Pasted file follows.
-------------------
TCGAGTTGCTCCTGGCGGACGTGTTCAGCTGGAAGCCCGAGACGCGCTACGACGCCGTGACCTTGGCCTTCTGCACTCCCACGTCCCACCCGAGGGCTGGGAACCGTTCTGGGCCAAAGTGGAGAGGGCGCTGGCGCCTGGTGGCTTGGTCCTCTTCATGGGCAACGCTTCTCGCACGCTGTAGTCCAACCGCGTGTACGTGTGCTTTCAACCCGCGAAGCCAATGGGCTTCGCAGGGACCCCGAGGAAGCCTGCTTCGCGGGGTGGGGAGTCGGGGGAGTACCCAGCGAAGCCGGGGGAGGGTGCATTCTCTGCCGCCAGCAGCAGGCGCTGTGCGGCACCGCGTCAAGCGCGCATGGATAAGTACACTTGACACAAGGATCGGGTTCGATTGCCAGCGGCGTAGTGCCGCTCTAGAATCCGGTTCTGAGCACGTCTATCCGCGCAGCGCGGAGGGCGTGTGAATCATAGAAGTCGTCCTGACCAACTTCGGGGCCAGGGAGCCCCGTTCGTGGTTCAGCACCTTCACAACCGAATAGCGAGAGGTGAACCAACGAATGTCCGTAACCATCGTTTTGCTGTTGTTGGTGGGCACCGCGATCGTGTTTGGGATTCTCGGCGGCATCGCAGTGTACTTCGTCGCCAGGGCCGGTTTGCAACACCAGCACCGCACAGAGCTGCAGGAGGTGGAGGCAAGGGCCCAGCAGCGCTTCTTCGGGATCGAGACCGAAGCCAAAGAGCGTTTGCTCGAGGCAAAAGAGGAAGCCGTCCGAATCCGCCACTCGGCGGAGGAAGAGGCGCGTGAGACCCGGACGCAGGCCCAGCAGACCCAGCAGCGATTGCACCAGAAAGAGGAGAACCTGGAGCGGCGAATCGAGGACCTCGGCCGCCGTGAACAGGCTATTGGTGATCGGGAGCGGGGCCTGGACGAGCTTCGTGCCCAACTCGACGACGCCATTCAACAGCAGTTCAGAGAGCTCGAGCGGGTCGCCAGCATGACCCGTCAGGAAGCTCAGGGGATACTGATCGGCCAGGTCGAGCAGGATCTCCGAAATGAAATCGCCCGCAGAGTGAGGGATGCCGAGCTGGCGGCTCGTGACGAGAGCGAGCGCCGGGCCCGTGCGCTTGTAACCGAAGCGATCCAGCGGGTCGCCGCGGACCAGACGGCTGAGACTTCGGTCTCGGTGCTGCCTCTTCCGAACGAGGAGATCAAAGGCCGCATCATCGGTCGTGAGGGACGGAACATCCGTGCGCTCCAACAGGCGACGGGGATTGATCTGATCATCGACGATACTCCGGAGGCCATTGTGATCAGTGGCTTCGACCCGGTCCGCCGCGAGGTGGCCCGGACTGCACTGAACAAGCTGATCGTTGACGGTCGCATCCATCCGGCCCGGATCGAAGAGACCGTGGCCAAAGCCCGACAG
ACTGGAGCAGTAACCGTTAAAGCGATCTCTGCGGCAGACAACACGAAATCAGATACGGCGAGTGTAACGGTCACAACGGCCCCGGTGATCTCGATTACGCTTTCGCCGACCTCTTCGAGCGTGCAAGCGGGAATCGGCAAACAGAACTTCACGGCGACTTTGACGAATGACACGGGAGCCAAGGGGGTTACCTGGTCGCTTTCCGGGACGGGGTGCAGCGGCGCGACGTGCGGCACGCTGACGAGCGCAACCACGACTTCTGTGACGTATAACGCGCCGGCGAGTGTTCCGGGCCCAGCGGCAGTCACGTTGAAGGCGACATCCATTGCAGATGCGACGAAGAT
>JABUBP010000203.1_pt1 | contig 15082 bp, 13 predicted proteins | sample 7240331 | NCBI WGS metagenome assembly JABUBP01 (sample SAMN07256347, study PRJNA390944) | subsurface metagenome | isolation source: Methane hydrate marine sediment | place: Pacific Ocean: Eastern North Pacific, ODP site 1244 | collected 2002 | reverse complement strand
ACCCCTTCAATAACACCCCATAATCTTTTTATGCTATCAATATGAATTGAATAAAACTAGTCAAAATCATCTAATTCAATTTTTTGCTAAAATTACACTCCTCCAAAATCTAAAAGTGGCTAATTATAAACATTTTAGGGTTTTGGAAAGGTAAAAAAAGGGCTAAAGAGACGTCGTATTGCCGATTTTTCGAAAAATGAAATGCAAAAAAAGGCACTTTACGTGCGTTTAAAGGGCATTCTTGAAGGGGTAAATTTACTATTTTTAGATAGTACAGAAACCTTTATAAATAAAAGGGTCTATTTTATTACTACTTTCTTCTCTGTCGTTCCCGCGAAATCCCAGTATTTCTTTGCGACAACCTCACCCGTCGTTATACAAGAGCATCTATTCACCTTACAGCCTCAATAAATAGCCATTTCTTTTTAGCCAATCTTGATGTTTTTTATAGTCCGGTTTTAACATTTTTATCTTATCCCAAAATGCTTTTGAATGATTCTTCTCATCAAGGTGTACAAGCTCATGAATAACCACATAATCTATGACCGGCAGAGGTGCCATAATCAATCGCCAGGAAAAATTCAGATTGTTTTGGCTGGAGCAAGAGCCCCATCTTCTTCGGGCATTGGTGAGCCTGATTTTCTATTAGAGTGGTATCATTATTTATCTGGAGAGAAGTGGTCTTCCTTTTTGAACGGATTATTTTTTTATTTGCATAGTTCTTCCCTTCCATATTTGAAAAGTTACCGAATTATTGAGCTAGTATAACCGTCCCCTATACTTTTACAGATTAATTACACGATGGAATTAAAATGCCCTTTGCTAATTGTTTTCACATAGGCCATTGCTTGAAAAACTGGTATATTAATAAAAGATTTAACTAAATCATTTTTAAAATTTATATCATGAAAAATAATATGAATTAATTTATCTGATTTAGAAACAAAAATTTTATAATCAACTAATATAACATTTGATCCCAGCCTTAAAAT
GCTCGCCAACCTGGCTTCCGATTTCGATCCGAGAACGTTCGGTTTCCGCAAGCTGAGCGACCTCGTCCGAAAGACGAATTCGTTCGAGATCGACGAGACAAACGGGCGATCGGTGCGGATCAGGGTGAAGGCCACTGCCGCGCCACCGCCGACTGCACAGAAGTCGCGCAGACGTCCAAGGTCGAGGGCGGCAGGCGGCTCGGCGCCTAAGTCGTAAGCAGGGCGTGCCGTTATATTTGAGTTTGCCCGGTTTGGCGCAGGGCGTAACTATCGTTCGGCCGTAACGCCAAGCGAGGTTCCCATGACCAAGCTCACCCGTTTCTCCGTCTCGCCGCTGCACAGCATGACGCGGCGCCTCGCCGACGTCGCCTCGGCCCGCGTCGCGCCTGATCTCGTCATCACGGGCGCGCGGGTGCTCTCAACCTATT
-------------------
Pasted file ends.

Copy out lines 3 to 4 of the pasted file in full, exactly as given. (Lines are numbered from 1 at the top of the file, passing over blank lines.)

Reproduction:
>JABUBP010000203.1_pt1 | contig 15082 bp, 13 predicted proteins | sample 7240331 | NCBI WGS metagenome assembly JABUBP01 (sample SAMN07256347, study PRJNA390944) | subsurface metagenome | isolation source: Methane hydrate marine sediment | place: Pacific Ocean: Eastern North Pacific, ODP site 1244 | collected 2002 | reverse complement strand
ACCCCTTCAATAACACCCCATAATCTTTTTATGCTATCAATATGAATTGAATAAAACTAGTCAAAATCATCTAATTCAATTTTTTGCTAAAATTACACTCCTCCAAAATCTAAAAGTGGCTAATTATAAACATTTTAGGGTTTTGGAAAGGTAAAAAAAGGGCTAAAGAGACGTCGTATTGCCGATTTTTCGAAAAATGAAATGCAAAAAAAGGCACTTTACGTGCGTTTAAAGGGCATTCTTGAAGGGGTAAATTTACTATTTTTAGATAGTACAGAAACCTTTATAAATAAAAGGGTCTATTTTATTACTACTTTCTTCTCTGTCGTTCCCGCGAAATCCCAGTATTTCTTTGCGACAACCTCACCCGTCGTTATACAAGAGCATCTATTCACCTTACAGCCTCAATAAATAGCCATTTCTTTTTAGCCAATCTTGATGTTTTTTATAGTCCGGTTTTAACATTTTTATCTTATCCCAAAATGCTTTTGAATGATTCTTCTCATCAAGGTGTACAAGCTCATGAATAACCACATAATCTATGACCGGCAGAGGTGCCATAATCAATCGCCAGGAAAAATTCAGATTGTTTTGGCTGGAGCAAGAGCCCCATCTTCTTCGGGCATTGGTGAGCCTGATTTTCTATTAGAGTGGTATCATTATTTATCTGGAGAGAAGTGGTCTTCCTTTTTGAACGGATTATTTTTTTATTTGCATAGTTCTTCCCTTCCATATTTGAAAAGTTACCGAATTATTGAGCTAGTATAACCGTCCCCTATACTTTTACAGATTAATTACACGATGGAATTAAAATGCCCTTTGCTAATTGTTTTCACATAGGCCATTGCTTGAAAAACTGGTATATTAATAAAAGATTTAACTAAATCATTTTTAAAATTTATATCATGAAAAATAATATGAATTAATTTATCTGATTTAGAAACAAAAATTTTATAATCAACTAATATAACATTTGATCCCAGCCTTAAAAT